The extra interesting/different part of the test was kind of near the end. Again, I had previously thought that the job of a therapy dog was to put up with all sorts of things. That really isn't true. It is my job to be an ADVOCATE FOR MY DOG. During greetings (which happen throughout the test) I was proactive knowing that Sugar would be happy. Before the person had a chance to get her excited, I'd start a conversation with them and let them know that she really loved to lick :) It would ease us into conversation and I could hold her collar until I could tell how much love they really wanted from my dog. If a group approached, rather than overwhelming her with 10 sets of hands, I asked that some of them wait so that everyone had a turn. That way she is not getting over excited and I have less people to watch. We were careful about placement around wheel chairs to protect paws, etc. The very last question was going to be "can I hug your dog?" I'm thinking to myself that of course Sugar is nice so its fine, but in real life I don't want people approaching my dog and sticking their face next to hers. Just doesn't seem safe no matter how nice to the dog is. So, my answer to her was that Sugar loves to be loved and could she start petting her here? (me demonstrating how on her back) It was a diversion that still let them interact with the dog, but kept everyone out of a potentially bad situation.

I think I have rambled on and on, but I guess what I wanted to point out is that many different types of temperaments really have the ability to become wonderful therapy dogs IF you as the handler can manage their weaknesses and play up their strengths. I completely understand why the therapy team is judged and why it is the same pair. I imagine that if I sent a stranger in with my dog they may have completely different results than I have with her. Know your dog. Train them. Love them. They will give you more back than you can possible imagine :)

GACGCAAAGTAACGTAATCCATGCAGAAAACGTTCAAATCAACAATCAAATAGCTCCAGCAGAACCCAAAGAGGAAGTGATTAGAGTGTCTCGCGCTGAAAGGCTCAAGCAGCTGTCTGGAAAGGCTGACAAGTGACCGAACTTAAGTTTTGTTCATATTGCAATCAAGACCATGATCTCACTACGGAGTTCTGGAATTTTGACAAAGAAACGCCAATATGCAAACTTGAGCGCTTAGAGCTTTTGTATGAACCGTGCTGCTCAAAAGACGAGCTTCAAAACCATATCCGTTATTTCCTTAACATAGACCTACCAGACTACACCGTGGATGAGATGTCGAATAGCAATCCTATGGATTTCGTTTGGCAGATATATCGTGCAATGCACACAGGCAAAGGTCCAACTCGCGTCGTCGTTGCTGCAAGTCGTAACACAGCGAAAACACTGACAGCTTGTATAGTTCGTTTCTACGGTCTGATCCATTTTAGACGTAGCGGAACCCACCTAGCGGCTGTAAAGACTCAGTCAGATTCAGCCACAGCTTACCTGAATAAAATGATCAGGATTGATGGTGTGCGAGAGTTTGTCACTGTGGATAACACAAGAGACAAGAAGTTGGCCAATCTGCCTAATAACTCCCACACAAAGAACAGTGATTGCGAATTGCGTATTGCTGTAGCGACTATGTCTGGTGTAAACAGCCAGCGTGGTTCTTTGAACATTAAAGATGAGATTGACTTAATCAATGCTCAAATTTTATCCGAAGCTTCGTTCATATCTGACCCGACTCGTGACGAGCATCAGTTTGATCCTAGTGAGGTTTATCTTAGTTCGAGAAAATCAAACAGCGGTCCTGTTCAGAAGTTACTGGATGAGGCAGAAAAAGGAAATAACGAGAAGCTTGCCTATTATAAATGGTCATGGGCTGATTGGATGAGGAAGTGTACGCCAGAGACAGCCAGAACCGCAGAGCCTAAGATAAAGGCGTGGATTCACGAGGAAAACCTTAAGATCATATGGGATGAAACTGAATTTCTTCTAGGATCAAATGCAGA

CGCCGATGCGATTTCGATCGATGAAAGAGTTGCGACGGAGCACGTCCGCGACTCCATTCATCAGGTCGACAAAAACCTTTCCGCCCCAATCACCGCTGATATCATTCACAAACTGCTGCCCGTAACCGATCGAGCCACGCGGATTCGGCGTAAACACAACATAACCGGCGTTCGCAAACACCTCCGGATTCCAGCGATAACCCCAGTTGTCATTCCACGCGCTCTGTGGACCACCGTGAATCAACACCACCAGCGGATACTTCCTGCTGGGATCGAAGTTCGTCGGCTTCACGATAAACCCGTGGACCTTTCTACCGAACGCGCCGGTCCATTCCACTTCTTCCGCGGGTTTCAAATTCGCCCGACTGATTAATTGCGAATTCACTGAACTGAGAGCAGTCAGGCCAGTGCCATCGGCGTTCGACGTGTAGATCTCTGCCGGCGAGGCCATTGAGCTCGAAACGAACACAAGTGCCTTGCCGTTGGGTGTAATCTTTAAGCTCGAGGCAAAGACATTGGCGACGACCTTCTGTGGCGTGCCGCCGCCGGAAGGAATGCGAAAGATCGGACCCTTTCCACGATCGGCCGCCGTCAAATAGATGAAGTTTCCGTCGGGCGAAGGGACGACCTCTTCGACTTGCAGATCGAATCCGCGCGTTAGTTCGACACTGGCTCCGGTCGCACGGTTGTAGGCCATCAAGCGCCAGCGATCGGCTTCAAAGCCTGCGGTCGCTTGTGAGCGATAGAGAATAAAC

Often times I'm hearing that people are having a hard time with greetings/leash training because people are approaching their dog when they shouldn't be. To this I'd now say ADVOCATE FOR YOUR DOG! I had truly not given it much thought before. Don't be passive! It is your dog and only you should decide how and when it should be handled.

You can choose if someone touches them.

You can choose where or how.

You can choose how your dog must behave when receiving attention.

YOU THE HANDLER CONTROLS ALL OF THIS.

If you have interest in Therapy training please contact me and I will pass along the information. You can do it a couple different ways. You can do a class and then test like I did, or you can just find places that offer the test. I'd love to help you get started!

Categories: Therapy/Service Dog Info, Sugar, Dog Training